SAN FRANCISCO – San Francisco wants people who rent out their homes through Airbnb and other online platforms to follow some rules, and it wants the platforms to advertise only those rule-abiding listings — or face steep fines.
That means Airbnb and others must stick to advertising San Francisco hosts who have registered with the city and haven’t exceeded the number of nights they’re allowed to rent. The penalty? Platforms can be fined up to $1,000 a day per violation.
Now, Airbnb is suing its hometown, arguing that it’s not responsible for making sure hosts follow city rules and that San Francisco, the place that birthed some of the world’s most innovative startups, is undermining a bedrock principle that allowed those companies to flourish in the first place.
In its federal lawsuit filed in June, Airbnb states San Francisco’s ordinance violates a federal law that has long shielded websites such as Facebook and YouTube from responsibility for information posted by users. In this case, it’s the legality of vacation listings.
Legal experts say Airbnb has a good shot at prevailing in court, but that government also has a legitimate interest in regulating health and safety, which includes housing in a city that’s among the most expensive in the country.
“This is going to be the first of many kinds of legal battles around the platform economy. I’m sure that other companies are going to mount similar kinds of defences when they’re in regulatory crosshairs,” said Vivek Krishnamurthy, assistant director of the Cyberlaw Clinic at Harvard Law School’s Berkman Klein Center for Internet & Society.
“At some point,” he said, “governments are going to have to be able to regulate these things.”
Airbnb faces challenges elsewhere, including New York where legislators last month approved a bill making it illegal to advertise online entire homes for less than 30 days. Last month, the Anaheim City Council voted to phase out and ban short-term rentals in the home of Disneyland. This month, the city council in Berkeley voted to penalize landlords who list multiple units for less than two weeks.
Eric Goldman, co-director of the High Tech Law Institute and law professor at Santa Clara University, said he’s not surprised the issue is playing out in San Francisco, a city with a massive housing shortage and little room to expand.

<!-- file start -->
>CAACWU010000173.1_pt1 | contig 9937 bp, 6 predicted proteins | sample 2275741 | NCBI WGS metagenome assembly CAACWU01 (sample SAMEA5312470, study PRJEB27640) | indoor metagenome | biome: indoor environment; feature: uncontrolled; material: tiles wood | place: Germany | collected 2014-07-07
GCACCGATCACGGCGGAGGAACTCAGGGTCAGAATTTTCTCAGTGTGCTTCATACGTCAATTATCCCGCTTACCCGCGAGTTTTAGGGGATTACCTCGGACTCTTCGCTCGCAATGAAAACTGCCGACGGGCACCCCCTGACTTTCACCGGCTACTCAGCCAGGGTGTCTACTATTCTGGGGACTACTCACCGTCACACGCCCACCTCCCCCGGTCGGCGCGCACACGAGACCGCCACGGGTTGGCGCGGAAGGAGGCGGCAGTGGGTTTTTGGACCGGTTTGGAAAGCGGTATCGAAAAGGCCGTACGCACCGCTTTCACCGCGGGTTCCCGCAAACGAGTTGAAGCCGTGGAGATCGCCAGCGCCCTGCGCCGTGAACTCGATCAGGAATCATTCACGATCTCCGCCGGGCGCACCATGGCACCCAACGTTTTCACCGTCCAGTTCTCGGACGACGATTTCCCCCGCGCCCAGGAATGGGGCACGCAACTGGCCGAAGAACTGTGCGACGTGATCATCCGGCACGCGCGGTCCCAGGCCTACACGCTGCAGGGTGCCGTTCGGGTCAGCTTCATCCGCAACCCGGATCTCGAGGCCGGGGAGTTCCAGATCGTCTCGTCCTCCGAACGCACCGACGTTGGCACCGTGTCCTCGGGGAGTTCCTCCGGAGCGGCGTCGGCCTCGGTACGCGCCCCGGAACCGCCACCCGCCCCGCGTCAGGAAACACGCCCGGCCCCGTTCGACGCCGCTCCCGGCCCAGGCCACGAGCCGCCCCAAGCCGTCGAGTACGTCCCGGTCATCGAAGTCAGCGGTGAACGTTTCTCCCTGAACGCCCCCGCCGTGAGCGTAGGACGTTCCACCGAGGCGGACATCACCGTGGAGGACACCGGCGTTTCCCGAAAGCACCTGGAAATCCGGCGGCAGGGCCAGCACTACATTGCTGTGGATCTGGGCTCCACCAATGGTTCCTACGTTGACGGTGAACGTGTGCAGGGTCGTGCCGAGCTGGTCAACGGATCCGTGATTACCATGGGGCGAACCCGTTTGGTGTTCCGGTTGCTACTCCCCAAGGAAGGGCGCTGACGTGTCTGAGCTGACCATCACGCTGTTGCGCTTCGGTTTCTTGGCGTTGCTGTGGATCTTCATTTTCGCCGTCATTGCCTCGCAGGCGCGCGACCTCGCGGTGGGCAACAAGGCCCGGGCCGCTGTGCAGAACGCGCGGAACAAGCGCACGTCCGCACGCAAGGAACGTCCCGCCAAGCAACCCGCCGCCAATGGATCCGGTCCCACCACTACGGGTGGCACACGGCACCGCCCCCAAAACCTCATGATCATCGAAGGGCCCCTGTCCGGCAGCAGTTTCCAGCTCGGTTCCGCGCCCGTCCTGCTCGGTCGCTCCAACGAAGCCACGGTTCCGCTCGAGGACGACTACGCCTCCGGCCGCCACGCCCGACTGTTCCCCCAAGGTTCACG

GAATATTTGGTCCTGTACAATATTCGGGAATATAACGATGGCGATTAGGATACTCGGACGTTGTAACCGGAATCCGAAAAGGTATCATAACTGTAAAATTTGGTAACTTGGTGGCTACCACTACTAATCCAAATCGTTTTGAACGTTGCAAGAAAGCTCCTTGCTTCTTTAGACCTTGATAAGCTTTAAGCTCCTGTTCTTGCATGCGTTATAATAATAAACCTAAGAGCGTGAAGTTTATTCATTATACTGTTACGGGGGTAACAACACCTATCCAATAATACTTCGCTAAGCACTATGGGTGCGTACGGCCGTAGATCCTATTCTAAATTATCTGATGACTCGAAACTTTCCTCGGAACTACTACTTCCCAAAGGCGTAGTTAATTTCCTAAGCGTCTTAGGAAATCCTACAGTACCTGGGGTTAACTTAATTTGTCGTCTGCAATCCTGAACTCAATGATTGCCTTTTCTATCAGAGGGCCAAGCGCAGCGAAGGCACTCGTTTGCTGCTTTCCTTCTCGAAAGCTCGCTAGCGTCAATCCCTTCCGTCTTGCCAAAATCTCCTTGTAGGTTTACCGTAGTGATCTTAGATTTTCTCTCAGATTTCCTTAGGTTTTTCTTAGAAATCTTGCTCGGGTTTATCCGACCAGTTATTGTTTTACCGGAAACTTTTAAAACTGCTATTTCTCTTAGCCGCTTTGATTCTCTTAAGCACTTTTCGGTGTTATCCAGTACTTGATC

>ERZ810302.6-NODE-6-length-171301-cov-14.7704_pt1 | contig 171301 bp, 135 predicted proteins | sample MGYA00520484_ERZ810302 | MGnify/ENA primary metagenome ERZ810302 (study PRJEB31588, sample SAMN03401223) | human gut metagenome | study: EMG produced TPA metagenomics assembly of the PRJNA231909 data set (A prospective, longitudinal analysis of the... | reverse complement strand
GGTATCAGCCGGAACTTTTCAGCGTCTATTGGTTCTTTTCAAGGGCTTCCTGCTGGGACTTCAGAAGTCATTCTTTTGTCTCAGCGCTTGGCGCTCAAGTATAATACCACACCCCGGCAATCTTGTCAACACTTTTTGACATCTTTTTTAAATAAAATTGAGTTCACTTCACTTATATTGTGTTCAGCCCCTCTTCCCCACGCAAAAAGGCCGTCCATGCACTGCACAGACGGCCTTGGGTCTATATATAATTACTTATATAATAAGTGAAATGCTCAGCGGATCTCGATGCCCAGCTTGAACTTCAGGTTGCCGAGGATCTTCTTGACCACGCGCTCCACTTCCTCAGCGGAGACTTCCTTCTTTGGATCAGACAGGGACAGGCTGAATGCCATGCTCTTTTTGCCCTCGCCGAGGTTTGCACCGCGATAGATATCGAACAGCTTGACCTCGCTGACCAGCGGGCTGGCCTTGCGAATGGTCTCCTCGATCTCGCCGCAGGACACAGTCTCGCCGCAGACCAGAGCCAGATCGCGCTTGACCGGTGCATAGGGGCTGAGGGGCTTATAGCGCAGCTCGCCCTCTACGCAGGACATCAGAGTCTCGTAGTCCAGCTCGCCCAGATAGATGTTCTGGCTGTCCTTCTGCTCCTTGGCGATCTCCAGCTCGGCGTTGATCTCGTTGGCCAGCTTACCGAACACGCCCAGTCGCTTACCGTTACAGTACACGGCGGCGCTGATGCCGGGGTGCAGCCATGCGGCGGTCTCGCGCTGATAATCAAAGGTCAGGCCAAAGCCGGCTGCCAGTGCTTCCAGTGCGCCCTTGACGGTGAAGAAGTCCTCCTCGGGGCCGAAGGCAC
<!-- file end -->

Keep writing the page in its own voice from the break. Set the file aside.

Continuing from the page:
“It’s easy to see how the combination of scarce housing units and the health and safety issues associated with short-term rentals, or short-term tenants, leads to San Francisco potentially being at the vanguard of regulatory efforts,” he said.
Airbnb, the world’s largest short-stay online rental company, makes money by taking a cut of peer-to-peer rentals. It says it’s an intermediary connecting hosts and travellers.
Advocates of San Francisco’s ordinance, however, say the new regulation is no different than requiring car rental agencies to verify that a driver has a valid license.
Critics of Airbnb have long complained that the business model encourages landlords to take rentals off the market for short-term use. Airbnb supporters say they couldn’t continue to live in San Francisco without the extra money they make renting out space.
San Francisco started requiring hosts in 2015 to register, but more than a year later, only 1,500 people have done so out of thousands of listings. The Board of Supervisors approved its latest regulation in June.
The company filed a lawsuit with the U.S. District Court of Northern California, claiming the ordinance not only violates its First Amendment rights but is pre-empted by the federal Communications Decency Act of 1996.
The section of law cited by Airbnb states that “no provider or user of an interactive computer service shall be treated as the publisher or speaker of any information provided by another information content provider.”
Legal experts say the provision is why Amazon can offer user reviews, blogs can post comments and Facebook can repeat defamatory remarks without fear of being sued.
Supervisor David Campos, a longtime Airbnb critic, said it’s ridiculous to paint Airbnb as a passive intermediary, when the company actively recruits hosts to populate its service.
Still, he introduced amendments this month to make sure the city prevails. If approved by the board, the revised ordinance would levy a fine on hosting platforms only after they accept a fee for booking an unregistered unit.
“They can’t get away with this illusion and fantasy that all they do is put out stuff on the website,” he said, “because that’s not the business model.”
A spokeswoman for Airbnb issued a statement saying that the changes “still wouldn’t resolve the legal shortcomings that were raised in our complaint.”
At some point, said Krishnamurthy of Harvard Law’s Cyberlaw Clinic, a court somewhere may decide that the broad protections provided by the Communications Decency Act “cannot swallow the entire world” so that online speech is immediately shielded.
“It can’t trump everything in our society,” he said. “It’s not the only value in our society.”